We love Christmas. We love this baby and what He came to do for us. So each year we return to this place with our worn clothes and the heavy suitcase that we keep shifting from one hand to the other, because we are so tired of carrying it.  We stumble back here to this cave and to this baby and we remember that He was a lot more like us than He was like any of the polished, and prudish and perfect. We find out...when we see the other ragamuffins here...that we are a lot more like the people the preachers preach against than the ones he is preaching to. But we find out that this baby was that way too.
Somehow in the midst of this Silent Night, we fall on our knees and gently lift this little Wonder into our arms and all the things we carried in here with us fall away. The Baby of Bethlehem does what babies do. Jesus...the Son of the flesh. He wraps his tiny hand around our finger and he sleeps in our arms and we feel the love of God break through all those layers of imperfection, hurt, disappointment fear and shame. That is His Christmas present to us.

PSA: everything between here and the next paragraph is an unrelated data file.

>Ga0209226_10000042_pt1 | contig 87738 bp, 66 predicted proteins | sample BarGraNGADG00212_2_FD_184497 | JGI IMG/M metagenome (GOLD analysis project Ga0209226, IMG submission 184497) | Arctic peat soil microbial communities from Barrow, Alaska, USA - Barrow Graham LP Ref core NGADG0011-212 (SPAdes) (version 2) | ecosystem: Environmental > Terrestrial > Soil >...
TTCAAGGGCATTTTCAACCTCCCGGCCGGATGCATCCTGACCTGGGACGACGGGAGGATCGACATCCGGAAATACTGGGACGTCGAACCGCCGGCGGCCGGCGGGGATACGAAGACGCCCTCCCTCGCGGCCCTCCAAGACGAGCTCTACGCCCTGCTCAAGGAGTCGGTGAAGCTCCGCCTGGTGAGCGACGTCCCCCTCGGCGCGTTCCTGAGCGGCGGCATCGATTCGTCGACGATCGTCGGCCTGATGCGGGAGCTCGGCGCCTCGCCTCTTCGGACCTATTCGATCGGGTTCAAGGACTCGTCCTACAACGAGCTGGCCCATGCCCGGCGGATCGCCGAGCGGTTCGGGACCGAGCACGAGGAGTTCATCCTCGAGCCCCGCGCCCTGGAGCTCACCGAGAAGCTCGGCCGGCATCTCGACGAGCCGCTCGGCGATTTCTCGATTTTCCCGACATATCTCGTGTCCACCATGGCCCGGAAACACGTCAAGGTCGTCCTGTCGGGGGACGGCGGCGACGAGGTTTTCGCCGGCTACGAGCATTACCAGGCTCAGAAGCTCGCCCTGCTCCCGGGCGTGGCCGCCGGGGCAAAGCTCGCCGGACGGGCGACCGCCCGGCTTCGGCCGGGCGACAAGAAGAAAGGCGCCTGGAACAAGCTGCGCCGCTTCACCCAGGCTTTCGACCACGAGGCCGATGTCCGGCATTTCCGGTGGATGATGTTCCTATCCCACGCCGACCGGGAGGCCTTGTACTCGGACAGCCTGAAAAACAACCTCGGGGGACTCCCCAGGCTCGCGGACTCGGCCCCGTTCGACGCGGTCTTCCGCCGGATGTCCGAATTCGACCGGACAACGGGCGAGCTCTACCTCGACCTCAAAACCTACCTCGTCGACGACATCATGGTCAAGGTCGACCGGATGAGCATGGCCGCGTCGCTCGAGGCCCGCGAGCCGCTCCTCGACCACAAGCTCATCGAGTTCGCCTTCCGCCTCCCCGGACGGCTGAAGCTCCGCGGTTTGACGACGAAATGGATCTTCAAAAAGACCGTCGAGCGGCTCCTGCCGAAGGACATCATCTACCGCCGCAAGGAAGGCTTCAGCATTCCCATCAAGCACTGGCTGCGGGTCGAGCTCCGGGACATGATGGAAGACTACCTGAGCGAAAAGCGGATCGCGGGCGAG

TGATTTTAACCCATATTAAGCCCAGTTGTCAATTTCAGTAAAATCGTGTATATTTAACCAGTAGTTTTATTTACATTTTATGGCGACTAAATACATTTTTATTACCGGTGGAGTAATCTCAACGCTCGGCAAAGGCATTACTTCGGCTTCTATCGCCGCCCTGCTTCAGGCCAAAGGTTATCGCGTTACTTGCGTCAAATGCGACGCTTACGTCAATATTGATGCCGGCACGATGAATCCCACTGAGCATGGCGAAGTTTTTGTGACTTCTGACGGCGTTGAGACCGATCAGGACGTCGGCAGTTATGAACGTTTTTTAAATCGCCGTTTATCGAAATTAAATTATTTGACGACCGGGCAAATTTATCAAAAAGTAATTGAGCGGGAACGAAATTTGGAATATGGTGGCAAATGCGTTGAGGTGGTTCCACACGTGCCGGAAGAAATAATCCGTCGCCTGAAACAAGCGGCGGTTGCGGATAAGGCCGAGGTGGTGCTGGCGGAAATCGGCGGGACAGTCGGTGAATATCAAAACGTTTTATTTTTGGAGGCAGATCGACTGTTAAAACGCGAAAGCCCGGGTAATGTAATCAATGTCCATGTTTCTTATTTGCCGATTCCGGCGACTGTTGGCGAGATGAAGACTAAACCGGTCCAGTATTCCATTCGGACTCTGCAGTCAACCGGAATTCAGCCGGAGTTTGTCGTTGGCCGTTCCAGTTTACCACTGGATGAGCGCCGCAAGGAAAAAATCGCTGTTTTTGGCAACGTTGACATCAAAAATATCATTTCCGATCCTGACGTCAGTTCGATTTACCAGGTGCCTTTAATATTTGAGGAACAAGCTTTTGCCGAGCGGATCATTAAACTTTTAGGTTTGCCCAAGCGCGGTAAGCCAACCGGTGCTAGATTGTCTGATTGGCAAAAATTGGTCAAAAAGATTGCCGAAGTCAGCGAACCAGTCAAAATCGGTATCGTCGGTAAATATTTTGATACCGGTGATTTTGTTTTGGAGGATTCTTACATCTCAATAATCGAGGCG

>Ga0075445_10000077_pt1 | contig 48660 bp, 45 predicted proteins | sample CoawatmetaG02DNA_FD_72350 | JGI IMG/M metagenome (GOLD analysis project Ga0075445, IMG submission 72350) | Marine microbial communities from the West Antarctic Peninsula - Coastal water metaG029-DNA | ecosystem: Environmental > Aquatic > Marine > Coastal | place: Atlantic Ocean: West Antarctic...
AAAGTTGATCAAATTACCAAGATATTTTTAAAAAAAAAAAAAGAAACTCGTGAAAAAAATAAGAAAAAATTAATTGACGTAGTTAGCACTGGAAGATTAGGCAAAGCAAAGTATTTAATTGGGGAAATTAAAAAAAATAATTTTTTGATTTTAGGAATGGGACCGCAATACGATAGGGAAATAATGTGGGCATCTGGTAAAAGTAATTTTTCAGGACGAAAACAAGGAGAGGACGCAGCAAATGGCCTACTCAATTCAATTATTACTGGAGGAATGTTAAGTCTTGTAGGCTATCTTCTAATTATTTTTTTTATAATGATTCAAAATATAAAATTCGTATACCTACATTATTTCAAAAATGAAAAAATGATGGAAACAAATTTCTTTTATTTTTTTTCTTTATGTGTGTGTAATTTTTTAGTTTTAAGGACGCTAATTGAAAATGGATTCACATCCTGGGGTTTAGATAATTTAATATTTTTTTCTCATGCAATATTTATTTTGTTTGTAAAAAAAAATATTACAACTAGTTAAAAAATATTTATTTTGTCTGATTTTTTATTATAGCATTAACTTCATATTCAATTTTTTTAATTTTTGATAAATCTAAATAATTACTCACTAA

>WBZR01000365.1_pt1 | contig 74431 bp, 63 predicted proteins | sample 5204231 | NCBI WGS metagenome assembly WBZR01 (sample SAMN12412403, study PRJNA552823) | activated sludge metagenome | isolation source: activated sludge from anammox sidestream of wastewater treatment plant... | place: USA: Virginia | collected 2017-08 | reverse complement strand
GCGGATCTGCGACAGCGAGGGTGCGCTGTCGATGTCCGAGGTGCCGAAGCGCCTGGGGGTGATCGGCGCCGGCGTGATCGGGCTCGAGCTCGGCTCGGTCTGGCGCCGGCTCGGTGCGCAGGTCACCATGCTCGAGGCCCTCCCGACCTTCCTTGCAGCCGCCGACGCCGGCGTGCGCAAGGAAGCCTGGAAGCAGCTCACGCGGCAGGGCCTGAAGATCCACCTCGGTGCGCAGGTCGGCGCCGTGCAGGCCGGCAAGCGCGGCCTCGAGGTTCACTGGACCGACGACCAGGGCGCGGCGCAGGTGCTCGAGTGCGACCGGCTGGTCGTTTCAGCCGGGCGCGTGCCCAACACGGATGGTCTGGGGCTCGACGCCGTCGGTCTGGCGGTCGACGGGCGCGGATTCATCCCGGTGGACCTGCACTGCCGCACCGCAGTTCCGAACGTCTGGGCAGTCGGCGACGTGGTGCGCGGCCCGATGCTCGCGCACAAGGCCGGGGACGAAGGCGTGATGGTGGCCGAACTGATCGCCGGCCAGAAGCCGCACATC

The year takes it's toll and we find ourselves tattered and torn and adrift. But we cling to the single plank of Faith and find ourselves washed ashore and stumbling toward a star and a stable. We kneel at the manger and we see God, face to face and flesh to flesh. Jesus, the Baby of Bethlehem. The Savior of the world. The Ragamuffin who came for Ragamuffins.
Come as you are...

Tuesday, December 4, 2012

The Two Father's of Christmas...

I don't know when it was that I first tried comprehending Joseph's role in Christmas. Growing up it was too confusing to try to comprehend that Mary was his wife but Jesus wasn't his son. When I was really young I didn't even understand reproduction and sex yet, so Joseph at that stage was the guy who went to work every day and made money and told you to turn off the lights and to shut the front door because you weren't heating the whole neighborhood.
Then when I was a teenager I knew what it meant that "Mary had never been with a man".  It was sanitary and sanctified and it made the topic comfortable for the pastor. There are reasons they cling to the KJV that have nothing to do with accuracy...discussing the virginity of the mother of Jesus is such a reason.
When I got older I just stopped paying attention to Joseph altogether. He was Mary's husband but not Jesus' father and so he wasn't really a key player in this whole scenario.
Then I became a dad.
The night Morgan was born I was 34 years old, scared, hopeful, wondering if I could do this the right way, wondering if maybe now, with a granddaughter, my dad would want to have a relationship. Wondering if I would measure up. I was worried that my wife wouldn't be happy enough. That I couldn't spoil my daughter as I wanted to. I was afraid of a million phantoms and bogeymen that I shouldn't have even considered.